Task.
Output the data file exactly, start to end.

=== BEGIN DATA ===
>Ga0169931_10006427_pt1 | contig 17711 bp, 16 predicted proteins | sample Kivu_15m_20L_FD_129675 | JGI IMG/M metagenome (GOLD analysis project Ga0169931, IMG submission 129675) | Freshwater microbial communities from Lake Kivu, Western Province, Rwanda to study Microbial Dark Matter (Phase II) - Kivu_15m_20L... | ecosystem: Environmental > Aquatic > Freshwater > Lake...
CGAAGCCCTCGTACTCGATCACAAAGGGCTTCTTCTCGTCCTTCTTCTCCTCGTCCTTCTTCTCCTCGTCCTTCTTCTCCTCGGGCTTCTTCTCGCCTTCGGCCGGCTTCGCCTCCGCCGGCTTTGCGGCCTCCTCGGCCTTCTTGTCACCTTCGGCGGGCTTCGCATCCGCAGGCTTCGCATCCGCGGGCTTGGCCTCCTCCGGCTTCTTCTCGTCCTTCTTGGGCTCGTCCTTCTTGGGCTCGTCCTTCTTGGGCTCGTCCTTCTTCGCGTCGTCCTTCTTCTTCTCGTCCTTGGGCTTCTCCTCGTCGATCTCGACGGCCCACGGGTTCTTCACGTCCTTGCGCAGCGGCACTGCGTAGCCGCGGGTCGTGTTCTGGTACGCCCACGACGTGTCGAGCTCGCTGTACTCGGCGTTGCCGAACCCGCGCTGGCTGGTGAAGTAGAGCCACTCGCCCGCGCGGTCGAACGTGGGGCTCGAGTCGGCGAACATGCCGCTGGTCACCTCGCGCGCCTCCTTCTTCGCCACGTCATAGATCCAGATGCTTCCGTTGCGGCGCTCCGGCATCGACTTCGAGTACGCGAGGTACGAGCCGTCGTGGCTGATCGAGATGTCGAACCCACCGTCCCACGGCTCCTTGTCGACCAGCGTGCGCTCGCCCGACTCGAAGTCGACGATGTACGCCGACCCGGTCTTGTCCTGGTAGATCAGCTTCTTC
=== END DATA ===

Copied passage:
>Ga0169931_10006427_pt1 | contig 17711 bp, 16 predicted proteins | sample Kivu_15m_20L_FD_129675 | JGI IMG/M metagenome (GOLD analysis project Ga0169931, IMG submission 129675) | Freshwater microbial communities from Lake Kivu, Western Province, Rwanda to study Microbial Dark Matter (Phase II) - Kivu_15m_20L... | ecosystem: Environmental > Aquatic > Freshwater > Lake...
CGAAGCCCTCGTACTCGATCACAAAGGGCTTCTTCTCGTCCTTCTTCTCCTCGTCCTTCTTCTCCTCGTCCTTCTTCTCCTCGGGCTTCTTCTCGCCTTCGGCCGGCTTCGCCTCCGCCGGCTTTGCGGCCTCCTCGGCCTTCTTGTCACCTTCGGCGGGCTTCGCATCCGCAGGCTTCGCATCCGCGGGCTTGGCCTCCTCCGGCTTCTTCTCGTCCTTCTTGGGCTCGTCCTTCTTGGGCTCGTCCTTCTTGGGCTCGTCCTTCTTCGCGTCGTCCTTCTTCTTCTCGTCCTTGGGCTTCTCCTCGTCGATCTCGACGGCCCACGGGTTCTTCACGTCCTTGCGCAGCGGCACTGCGTAGCCGCGGGTCGTGTTCTGGTACGCCCACGACGTGTCGAGCTCGCTGTACTCGGCGTTGCCGAACCCGCGCTGGCTGGTGAAGTAGAGCCACTCGCCCGCGCGGTCGAACGTGGGGCTCGAGTCGGCGAACATGCCGCTGGTCACCTCGCGCGCCTCCTTCTTCGCCACGTCATAGATCCAGATGCTTCCGTTGCGGCGCTCCGGCATCGACTTCGAGTACGCGAGGTACGAGCCGTCGTGGCTGATCGAGATGTCGAACCCACCGTCCCACGGCTCCTTGTCGACCAGCGTGCGCTCGCCCGACTCGAAGTCGACGATGTACGCCGACCCGGTCTTGTCCTGGTAGATCAGCTTCTTC